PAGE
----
Friday, January 02, 2009

January 2, 2009 - Hope Begins in the Dark

It’s a new year. Most of us are very glad to leave 2008 behind, with all the economic turmoil of recent months. May we have much better news in 2009!

There’s some encouraging news already on the cancer research front. A researcher at Cornell University named Michael King has developed something he calls a “lint brush” for the blood – “a tiny, implantable device that captures and kills cancer cells in the bloodstream before they spread through the body.”

This tiny, tubelike device contains a special protein called “selectin” on its inside surface. As blood cells flow through the tube, free-floating cancer cells bond to the selectin and are held there, so they can do no harm. Early test results indicate that about 30% of cancer molecules stick to the selectin on each pass. Since our blood circulates through the body constantly, this means that just one of these devices can eventually filter the body’s entire blood supply. Each repeated pass results in more cancer cells being corralled on the surface of the tube. Then, a second protein is released, causing the cancer cells to die.

I wonder if this device could work in the vessels of the lymphatic system, just as they do in the bloodstream?

Another article tells how scientists are scanning the ocean floor to discover new compounds that can be developed into anti-cancer drugs. The University of California at Santa Cruz has a set-up whereby sea-floor sediment is piped into special, chemical-scanning robots, that analyze them for compounds that could be useful to the pharmaceutical industry.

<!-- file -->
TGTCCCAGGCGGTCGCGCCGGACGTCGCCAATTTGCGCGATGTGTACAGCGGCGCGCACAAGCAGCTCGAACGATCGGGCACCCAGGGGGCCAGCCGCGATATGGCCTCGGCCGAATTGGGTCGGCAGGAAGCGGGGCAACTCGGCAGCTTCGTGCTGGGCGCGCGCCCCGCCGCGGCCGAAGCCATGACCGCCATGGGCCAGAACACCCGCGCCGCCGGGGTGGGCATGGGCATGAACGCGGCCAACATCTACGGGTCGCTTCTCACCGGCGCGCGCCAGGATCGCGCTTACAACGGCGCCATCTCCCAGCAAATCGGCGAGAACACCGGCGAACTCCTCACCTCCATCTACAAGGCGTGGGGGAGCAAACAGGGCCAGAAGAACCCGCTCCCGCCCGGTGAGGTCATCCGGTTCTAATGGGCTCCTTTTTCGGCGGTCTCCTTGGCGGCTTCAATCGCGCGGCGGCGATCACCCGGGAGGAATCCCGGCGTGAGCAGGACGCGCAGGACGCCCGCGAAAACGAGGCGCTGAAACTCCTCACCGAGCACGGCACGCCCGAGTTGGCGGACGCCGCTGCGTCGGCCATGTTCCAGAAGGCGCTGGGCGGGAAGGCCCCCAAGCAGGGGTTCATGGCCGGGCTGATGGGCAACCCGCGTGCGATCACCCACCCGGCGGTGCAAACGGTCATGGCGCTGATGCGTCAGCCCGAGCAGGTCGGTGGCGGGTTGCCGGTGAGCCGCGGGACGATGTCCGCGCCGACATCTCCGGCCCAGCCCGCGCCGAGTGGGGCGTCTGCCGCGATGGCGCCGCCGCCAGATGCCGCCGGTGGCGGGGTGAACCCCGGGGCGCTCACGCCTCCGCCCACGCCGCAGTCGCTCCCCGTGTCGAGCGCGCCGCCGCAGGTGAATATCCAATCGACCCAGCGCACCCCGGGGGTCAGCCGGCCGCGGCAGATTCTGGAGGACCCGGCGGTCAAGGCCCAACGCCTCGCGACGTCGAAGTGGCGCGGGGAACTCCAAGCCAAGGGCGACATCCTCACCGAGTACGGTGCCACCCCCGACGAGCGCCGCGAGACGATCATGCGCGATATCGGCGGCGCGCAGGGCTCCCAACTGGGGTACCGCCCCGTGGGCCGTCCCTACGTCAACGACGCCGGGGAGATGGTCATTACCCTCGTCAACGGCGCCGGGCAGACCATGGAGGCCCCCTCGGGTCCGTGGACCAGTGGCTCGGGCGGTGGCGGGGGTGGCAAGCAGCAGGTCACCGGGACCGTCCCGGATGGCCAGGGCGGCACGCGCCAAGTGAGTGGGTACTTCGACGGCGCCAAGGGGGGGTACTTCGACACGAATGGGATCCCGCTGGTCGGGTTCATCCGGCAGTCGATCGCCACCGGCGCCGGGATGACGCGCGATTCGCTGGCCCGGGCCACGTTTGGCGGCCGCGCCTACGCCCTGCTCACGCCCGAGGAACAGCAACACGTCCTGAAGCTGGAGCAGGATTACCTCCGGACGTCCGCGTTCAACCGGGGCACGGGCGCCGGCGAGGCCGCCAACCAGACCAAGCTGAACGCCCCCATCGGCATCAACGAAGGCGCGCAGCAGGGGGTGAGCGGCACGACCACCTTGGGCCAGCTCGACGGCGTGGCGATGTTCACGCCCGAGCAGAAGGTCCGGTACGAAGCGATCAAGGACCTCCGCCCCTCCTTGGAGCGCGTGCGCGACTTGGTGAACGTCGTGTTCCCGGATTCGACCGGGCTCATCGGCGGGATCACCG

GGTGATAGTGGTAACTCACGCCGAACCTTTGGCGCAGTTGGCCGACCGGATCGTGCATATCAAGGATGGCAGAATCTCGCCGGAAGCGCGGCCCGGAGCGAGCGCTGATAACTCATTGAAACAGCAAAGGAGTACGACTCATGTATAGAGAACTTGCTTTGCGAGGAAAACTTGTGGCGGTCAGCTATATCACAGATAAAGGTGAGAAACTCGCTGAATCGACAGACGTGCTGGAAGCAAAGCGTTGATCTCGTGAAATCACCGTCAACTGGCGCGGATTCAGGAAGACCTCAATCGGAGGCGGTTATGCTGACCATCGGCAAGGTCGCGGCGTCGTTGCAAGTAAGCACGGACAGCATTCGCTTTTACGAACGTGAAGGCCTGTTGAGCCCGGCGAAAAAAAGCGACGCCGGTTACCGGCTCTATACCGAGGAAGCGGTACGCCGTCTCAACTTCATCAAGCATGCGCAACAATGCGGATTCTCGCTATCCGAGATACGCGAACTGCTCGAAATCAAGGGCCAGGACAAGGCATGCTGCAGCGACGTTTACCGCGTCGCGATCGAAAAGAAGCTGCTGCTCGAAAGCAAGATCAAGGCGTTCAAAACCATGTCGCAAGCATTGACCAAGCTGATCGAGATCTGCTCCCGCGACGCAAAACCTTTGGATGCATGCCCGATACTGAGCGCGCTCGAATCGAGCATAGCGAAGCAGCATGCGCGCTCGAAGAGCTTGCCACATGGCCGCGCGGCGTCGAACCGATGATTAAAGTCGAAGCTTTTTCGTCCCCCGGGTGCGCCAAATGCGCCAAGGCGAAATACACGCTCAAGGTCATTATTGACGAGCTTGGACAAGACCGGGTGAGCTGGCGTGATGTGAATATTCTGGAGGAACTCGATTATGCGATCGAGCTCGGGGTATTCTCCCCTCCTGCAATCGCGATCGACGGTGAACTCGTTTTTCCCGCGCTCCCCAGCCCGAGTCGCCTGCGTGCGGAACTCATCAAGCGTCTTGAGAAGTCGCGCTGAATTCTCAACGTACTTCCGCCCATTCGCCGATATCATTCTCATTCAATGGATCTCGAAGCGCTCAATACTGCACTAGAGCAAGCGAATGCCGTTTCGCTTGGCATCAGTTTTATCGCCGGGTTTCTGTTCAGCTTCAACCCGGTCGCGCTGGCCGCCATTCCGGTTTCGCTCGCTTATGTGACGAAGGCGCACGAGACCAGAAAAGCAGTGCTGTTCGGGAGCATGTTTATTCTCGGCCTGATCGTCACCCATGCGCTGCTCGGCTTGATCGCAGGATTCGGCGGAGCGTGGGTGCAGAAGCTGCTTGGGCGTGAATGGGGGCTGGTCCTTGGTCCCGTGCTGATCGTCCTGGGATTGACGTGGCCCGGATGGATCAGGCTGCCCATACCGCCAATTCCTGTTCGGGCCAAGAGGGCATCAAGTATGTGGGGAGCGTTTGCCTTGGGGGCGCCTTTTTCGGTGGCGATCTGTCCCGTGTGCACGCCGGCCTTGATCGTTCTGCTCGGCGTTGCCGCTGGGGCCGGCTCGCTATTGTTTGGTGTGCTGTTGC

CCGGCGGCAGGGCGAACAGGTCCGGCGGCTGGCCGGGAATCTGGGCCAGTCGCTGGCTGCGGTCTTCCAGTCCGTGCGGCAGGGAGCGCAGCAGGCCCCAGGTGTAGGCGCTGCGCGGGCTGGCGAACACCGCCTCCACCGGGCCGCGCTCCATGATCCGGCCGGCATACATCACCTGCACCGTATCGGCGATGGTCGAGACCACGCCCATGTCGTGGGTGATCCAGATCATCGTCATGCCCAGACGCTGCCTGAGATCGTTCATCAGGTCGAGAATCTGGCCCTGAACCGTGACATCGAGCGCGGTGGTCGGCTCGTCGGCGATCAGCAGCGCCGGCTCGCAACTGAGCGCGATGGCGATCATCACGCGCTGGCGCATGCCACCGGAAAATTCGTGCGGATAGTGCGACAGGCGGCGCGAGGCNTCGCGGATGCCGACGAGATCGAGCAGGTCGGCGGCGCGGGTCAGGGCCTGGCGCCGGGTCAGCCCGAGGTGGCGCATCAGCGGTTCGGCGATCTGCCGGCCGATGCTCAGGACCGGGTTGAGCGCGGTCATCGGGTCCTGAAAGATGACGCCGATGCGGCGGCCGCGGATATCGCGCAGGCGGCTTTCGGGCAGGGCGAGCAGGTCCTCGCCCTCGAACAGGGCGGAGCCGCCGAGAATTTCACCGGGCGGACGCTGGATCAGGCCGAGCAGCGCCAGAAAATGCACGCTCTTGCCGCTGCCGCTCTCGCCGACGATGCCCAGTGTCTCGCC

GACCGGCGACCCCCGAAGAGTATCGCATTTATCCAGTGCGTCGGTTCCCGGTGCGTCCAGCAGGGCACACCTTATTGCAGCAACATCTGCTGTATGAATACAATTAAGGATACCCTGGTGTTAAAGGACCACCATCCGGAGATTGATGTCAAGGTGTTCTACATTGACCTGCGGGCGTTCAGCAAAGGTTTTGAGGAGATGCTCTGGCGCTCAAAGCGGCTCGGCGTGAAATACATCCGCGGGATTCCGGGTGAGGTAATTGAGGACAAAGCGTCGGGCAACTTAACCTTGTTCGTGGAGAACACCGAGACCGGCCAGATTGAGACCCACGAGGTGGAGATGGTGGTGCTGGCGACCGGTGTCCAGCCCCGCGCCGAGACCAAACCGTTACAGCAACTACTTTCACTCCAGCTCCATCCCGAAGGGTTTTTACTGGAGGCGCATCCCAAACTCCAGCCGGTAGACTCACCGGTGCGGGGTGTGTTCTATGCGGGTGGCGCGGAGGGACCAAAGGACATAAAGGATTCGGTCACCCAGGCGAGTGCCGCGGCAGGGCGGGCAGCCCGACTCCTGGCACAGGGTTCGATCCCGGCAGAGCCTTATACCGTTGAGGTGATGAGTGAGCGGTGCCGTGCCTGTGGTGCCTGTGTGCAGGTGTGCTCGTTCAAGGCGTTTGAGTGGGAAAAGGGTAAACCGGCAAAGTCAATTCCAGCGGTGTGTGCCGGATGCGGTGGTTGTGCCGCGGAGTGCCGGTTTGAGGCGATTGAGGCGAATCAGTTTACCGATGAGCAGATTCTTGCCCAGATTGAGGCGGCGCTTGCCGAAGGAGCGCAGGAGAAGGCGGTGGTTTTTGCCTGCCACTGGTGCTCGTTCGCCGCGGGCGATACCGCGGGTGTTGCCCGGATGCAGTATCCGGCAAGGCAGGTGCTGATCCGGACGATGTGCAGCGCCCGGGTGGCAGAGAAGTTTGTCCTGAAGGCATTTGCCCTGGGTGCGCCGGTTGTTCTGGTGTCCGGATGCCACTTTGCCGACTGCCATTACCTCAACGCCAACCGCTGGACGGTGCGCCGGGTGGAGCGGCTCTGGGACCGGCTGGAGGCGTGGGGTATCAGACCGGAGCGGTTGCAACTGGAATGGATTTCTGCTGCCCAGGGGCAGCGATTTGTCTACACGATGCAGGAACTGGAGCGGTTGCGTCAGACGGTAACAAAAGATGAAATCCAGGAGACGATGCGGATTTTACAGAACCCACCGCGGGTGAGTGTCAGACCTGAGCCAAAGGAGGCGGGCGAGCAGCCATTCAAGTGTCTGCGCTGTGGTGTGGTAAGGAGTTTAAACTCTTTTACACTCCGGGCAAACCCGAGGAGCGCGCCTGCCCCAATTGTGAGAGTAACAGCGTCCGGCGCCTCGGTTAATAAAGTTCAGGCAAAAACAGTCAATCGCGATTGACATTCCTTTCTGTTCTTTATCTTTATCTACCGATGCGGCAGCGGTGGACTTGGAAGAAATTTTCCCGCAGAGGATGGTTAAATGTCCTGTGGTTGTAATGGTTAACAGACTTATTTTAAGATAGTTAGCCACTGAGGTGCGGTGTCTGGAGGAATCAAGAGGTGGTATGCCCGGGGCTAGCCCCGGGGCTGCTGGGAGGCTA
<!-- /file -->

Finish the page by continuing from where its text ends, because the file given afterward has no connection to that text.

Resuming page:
From the article:

“In its first year of operation, the lab has already had two interesting hits. One, the as-yet-unnamed product of a rod-shaped marine bacterium, is 98 percent efficient at killing the parasite that causes African sleeping sickness, a fatal disease common in sub-Saharan Africa. The other, dubbed ‘tamoxilog,’ is biologically similar to tamoxifen, a drug commonly used to treat breast cancer, though preliminary tests suggest tamoxilog is twice as powerful.”

Maybe the next big lymphoma drug is at the bottom of the sea, waiting to be discovered. Stranger things have happened.

Christian essayist Anne Lamott has written: “Hope begins in the dark, the stubborn hope that if you just show up and try to do the right thing, the dawn will come. You wait and watch and work: you don’t give up.”

I doubt if Anne was thinking about the inky darkness of the ocean floor when she wrote that. Her words are oddly appropriate, though: for this is surely a story of hope that begins in the dark.

1 comment:

Anonymous said...

I like Anne's books, her earlier ones better than the last one, which was a little too preoccupied with W. She's probably feeling much better now.